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Pregnant teenagers face many of the same pregnancy related issues as other women.
There are, however, additional concerns for those under the age of 15 as they are less likely to be physically developed enough to sustain a healthy pregnancy or to give birth.
Risks of low birth weight, premature labor, anemia, and pre-eclampsia are connected to the biological age, being observed in teen births even after controlling for other risk factors (such as accessing prenatal care etc.).
In developed countries, teenage pregnancies are associated with social issues, including lower educational levels, poverty, and other negative life outcomes in children of teenage mothers.
This approach should include "providing age-appropriate comprehensive sexuality education for all young people, investing in girls' education, preventing child marriage, sexual violence and coercion, building gender-equitable societies by empowering girls and engaging men and boys and ensuring adolescents' access to sexual and reproductive health information as well as services that welcome them and facilitate their choices." In the United States one third of high school students reported being sexually active.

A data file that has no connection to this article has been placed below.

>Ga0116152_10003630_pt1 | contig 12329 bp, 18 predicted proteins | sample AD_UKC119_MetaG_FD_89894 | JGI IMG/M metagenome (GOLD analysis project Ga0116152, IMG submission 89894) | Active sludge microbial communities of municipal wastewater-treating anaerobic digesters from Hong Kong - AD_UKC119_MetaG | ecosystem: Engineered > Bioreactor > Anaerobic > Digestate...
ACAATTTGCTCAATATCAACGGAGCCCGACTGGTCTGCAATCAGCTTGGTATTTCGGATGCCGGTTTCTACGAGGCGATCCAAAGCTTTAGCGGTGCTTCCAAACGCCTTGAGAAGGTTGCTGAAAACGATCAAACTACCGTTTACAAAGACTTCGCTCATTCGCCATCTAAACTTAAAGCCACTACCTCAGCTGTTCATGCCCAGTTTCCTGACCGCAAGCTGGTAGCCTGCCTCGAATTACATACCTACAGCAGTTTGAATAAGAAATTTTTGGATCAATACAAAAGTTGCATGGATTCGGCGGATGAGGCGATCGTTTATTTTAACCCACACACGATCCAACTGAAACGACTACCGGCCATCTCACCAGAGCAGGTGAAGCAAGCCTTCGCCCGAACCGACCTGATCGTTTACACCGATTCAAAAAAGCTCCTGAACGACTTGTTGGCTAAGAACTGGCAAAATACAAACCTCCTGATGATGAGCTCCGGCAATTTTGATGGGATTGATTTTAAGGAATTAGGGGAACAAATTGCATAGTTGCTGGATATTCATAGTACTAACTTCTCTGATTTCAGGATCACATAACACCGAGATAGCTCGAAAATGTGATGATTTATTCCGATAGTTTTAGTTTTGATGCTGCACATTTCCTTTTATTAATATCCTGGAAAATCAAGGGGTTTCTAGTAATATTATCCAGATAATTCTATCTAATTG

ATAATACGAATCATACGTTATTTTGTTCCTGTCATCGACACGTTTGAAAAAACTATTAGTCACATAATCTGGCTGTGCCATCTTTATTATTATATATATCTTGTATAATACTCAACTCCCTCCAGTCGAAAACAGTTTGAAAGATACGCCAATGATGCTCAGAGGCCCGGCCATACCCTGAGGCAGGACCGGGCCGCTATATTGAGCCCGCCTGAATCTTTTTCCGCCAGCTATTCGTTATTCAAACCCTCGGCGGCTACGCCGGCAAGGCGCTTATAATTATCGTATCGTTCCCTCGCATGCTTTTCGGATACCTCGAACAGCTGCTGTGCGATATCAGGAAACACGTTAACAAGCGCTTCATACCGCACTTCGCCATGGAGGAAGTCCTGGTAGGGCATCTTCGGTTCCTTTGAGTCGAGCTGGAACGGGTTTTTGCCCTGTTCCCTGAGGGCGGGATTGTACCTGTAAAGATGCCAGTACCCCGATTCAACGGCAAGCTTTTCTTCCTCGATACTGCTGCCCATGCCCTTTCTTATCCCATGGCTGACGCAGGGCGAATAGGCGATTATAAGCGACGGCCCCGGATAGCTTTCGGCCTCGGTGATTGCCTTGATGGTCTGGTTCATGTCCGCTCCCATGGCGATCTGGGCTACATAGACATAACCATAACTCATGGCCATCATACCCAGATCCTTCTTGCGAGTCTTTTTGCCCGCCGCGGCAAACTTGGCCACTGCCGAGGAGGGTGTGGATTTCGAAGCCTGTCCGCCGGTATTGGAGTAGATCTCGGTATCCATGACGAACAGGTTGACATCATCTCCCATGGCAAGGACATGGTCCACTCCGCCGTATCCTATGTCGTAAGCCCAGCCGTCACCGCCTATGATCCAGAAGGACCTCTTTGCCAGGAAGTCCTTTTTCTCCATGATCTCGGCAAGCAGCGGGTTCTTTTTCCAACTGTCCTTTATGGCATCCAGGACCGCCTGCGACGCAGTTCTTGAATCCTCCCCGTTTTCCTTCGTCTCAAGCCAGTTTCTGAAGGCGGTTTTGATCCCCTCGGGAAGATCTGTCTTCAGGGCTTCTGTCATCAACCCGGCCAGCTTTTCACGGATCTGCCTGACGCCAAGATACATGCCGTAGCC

In 2011–2013 79% of females reported using birth control.A holistic approach is required in order to address teenage pregnancy.This means not focusing on changing the behaviour of girls but addressing the underlying reasons of adolescent pregnancy such as poverty, gender inequality, social pressures and coercion.Joseph Hotz and colleagues, published in 2005, found that by age 35, former teen mothers had earned more in income, paid more in taxes, were substantially less likely to live in poverty and collected less in public assistance than similarly poor women who waited until their 20s to have babies.Women who became mothers in their teens—freed from child-raising duties by their late 20s and early 30s to pursue employment while poorer women who waited to become mothers were still stuck at home watching their young children—wound up paying more in taxes than they had collected in welfare.Less than one third of teenage mothers receive any form of child support, vastly increasing the likelihood of turning to the government for assistance.Professor John Ermisch at the institute of social and economic research at Essex University and Dr Roger Ingham, director of the centre of sexual health at Southampton University – found that comparing teenage mothers with other girls with similarly deprived social-economic profiles, bad school experiences and low educational aspirations, the difference in their respective life chances was negligible.Similarly, statistics on the mother's marital status are determined by whether she is married at the end of the pregnancy, not at the time of conception.According to the United Nations Population Fund (UNFPA), "Pregnancies among girls less than 18 years of age have irreparable consequences.One study in 2001 found that women who gave birth during their teens completed secondary-level schooling 10–12% as often and pursued post-secondary education 14–29% as often as women who waited until age 30.Young motherhood in an industrialized country can affect employment and social class.